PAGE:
// error records an error and switches to the error state.
 func (s *scanner) error(c int, context string) int {
    s.step = stateError
+   if context == "after top-level value" && s.bytes == 0 {
+       switch c {
+       // special cases - common avoid allocation
+       case ',':
+           s.err = commaErr
+           return scanError
+       case '}':
+           s.err = braceErr
+           return scanError
+       case ']':
+           s.err = brackErr
+           return scanError
+       }
+   }
    s.err = &SyntaxError{"invalid character " + quoteChar(c) + " " + context, s.bytes}
    return scanError
 }
@josharian

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commented Apr 3, 2015

Thanks! A few things:

  • We can't accept patches via issues. To contribute code, please see golang.org/doc/contribute.html
  • It seems like a better fix might just be to store c in the scanner in case it is needed.
  • Are there any benchmarks that cover this code? What is the impact on them, running with -benchmem? You'll want to use benchcmp to compare them.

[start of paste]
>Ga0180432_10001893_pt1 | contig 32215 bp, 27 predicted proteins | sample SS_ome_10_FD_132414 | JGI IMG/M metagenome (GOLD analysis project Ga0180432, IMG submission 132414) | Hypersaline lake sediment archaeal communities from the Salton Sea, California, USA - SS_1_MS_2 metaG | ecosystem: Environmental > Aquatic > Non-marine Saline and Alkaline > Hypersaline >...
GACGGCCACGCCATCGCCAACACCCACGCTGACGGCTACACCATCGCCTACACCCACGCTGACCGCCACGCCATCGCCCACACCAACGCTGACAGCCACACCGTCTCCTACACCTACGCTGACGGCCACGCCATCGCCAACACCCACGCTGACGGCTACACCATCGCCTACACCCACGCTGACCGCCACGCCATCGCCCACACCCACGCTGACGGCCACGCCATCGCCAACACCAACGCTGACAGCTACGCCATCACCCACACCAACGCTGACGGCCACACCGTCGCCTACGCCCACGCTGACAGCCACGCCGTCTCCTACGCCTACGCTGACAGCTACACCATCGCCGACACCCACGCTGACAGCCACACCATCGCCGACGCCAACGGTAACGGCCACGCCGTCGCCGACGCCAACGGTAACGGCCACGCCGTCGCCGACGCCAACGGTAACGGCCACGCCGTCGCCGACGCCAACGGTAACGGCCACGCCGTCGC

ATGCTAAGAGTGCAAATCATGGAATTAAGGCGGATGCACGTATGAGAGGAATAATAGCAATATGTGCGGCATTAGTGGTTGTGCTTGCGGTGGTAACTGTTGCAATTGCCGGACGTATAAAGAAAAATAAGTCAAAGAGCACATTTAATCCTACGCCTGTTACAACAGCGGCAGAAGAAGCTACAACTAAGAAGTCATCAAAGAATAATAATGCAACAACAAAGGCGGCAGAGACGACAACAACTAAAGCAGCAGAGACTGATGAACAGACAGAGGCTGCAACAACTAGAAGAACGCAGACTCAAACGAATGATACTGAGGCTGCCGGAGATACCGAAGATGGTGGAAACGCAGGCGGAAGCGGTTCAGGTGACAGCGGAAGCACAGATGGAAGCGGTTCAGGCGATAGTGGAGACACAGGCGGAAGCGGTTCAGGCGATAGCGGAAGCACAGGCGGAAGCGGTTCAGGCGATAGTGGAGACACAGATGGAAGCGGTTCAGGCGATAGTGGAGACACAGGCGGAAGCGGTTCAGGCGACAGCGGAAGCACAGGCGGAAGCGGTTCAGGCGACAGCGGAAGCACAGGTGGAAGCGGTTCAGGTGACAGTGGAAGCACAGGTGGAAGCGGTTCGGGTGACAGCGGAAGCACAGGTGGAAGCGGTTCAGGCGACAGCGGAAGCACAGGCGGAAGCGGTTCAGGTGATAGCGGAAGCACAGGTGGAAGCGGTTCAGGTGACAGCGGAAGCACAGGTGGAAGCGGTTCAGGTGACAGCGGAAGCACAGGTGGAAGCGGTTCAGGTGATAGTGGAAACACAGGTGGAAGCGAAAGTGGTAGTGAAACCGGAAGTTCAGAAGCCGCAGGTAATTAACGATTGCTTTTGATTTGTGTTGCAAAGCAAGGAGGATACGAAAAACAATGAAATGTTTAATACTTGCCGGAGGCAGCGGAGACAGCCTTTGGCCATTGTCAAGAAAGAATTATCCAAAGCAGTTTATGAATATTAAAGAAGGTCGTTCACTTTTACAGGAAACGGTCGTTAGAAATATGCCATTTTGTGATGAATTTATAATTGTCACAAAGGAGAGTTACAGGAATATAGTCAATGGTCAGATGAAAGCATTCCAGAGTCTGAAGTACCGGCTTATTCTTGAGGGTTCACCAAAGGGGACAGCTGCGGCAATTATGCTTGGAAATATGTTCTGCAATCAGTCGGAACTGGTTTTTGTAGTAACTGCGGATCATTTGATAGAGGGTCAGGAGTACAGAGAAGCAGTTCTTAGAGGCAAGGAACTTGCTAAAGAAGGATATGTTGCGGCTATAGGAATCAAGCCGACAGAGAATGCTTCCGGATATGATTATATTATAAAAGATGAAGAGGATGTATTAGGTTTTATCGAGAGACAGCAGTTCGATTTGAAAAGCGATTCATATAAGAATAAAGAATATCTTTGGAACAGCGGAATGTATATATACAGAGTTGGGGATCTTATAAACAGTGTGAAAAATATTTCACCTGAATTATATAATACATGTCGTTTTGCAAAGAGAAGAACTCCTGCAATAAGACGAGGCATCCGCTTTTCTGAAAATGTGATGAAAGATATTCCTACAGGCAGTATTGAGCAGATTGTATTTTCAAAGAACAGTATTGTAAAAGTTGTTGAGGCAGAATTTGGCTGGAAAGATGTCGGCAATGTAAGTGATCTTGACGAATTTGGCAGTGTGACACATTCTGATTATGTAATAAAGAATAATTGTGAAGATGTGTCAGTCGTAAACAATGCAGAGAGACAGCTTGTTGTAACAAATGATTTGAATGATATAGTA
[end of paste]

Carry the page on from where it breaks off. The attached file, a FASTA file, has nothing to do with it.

@josharian josharian changed the title encoding/json excessive allocation in (*scanner).error encoding/json: unnecessary allocation in (*scanner).error Apr 3, 2015

@josharian josharian added the repo-main label Apr 3, 2015

@toffaletti

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commented Apr 3, 2015

Thanks, I don't think that code is fit for contribution though. I will provide a benchmark to reproduce the issue as soon as I can isolate it.

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commented Apr 3, 2015

The benchmark is pretty trivial, but reproducing the allocations seems to require unmarshalling into a struct. I wasn't able to reproduce using an empty interface.